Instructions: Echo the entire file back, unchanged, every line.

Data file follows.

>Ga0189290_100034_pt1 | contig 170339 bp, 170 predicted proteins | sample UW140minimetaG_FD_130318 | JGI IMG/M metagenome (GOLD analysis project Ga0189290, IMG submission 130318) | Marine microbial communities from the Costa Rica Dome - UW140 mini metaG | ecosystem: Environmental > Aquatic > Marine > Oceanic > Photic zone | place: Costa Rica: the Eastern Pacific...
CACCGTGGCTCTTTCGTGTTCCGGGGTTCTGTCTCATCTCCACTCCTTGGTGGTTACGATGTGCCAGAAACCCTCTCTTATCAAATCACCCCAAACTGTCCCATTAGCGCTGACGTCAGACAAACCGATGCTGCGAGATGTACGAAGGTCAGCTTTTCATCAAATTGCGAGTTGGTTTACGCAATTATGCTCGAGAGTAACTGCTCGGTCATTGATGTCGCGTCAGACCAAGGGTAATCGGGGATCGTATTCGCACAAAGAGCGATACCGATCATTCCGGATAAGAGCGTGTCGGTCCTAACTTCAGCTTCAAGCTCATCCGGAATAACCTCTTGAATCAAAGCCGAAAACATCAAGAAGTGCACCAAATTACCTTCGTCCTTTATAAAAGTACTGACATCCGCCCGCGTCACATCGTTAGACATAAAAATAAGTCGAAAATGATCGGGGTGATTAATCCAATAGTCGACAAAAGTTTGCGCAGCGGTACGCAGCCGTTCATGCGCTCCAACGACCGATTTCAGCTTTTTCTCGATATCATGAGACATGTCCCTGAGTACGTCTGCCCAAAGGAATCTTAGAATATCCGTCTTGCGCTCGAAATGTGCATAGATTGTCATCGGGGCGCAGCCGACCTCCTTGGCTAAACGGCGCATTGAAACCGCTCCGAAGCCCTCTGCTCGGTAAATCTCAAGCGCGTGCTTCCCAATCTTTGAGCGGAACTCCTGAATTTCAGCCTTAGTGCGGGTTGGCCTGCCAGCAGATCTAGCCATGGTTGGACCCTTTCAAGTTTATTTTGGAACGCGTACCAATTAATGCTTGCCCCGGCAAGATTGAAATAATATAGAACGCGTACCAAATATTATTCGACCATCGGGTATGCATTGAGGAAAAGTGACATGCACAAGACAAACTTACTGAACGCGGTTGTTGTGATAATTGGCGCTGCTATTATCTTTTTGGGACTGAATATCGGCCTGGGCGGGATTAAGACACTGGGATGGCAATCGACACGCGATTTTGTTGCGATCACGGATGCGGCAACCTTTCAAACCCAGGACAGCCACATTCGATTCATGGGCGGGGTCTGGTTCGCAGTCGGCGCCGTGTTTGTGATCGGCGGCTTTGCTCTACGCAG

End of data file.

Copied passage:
>Ga0189290_100034_pt1 | contig 170339 bp, 170 predicted proteins | sample UW140minimetaG_FD_130318 | JGI IMG/M metagenome (GOLD analysis project Ga0189290, IMG submission 130318) | Marine microbial communities from the Costa Rica Dome - UW140 mini metaG | ecosystem: Environmental > Aquatic > Marine > Oceanic > Photic zone | place: Costa Rica: the Eastern Pacific...
CACCGTGGCTCTTTCGTGTTCCGGGGTTCTGTCTCATCTCCACTCCTTGGTGGTTACGATGTGCCAGAAACCCTCTCTTATCAAATCACCCCAAACTGTCCCATTAGCGCTGACGTCAGACAAACCGATGCTGCGAGATGTACGAAGGTCAGCTTTTCATCAAATTGCGAGTTGGTTTACGCAATTATGCTCGAGAGTAACTGCTCGGTCATTGATGTCGCGTCAGACCAAGGGTAATCGGGGATCGTATTCGCACAAAGAGCGATACCGATCATTCCGGATAAGAGCGTGTCGGTCCTAACTTCAGCTTCAAGCTCATCCGGAATAACCTCTTGAATCAAAGCCGAAAACATCAAGAAGTGCACCAAATTACCTTCGTCCTTTATAAAAGTACTGACATCCGCCCGCGTCACATCGTTAGACATAAAAATAAGTCGAAAATGATCGGGGTGATTAATCCAATAGTCGACAAAAGTTTGCGCAGCGGTACGCAGCCGTTCATGCGCTCCAACGACCGATTTCAGCTTTTTCTCGATATCATGAGACATGTCCCTGAGTACGTCTGCCCAAAGGAATCTTAGAATATCCGTCTTGCGCTCGAAATGTGCATAGATTGTCATCGGGGCGCAGCCGACCTCCTTGGCTAAACGGCGCATTGAAACCGCTCCGAAGCCCTCTGCTCGGTAAATCTCAAGCGCGTGCTTCCCAATCTTTGAGCGGAACTCCTGAATTTCAGCCTTAGTGCGGGTTGGCCTGCCAGCAGATCTAGCCATGGTTGGACCCTTTCAAGTTTATTTTGGAACGCGTACCAATTAATGCTTGCCCCGGCAAGATTGAAATAATATAGAACGCGTACCAAATATTATTCGACCATCGGGTATGCATTGAGGAAAAGTGACATGCACAAGACAAACTTACTGAACGCGGTTGTTGTGATAATTGGCGCTGCTATTATCTTTTTGGGACTGAATATCGGCCTGGGCGGGATTAAGACACTGGGATGGCAATCGACACGCGATTTTGTTGCGATCACGGATGCGGCAACCTTTCAAACCCAGGACAGCCACATTCGATTCATGGGCGGGGTCTGGTTCGCAGTCGGCGCCGTGTTTGTGATCGGCGGCTTTGCTCTACGCAG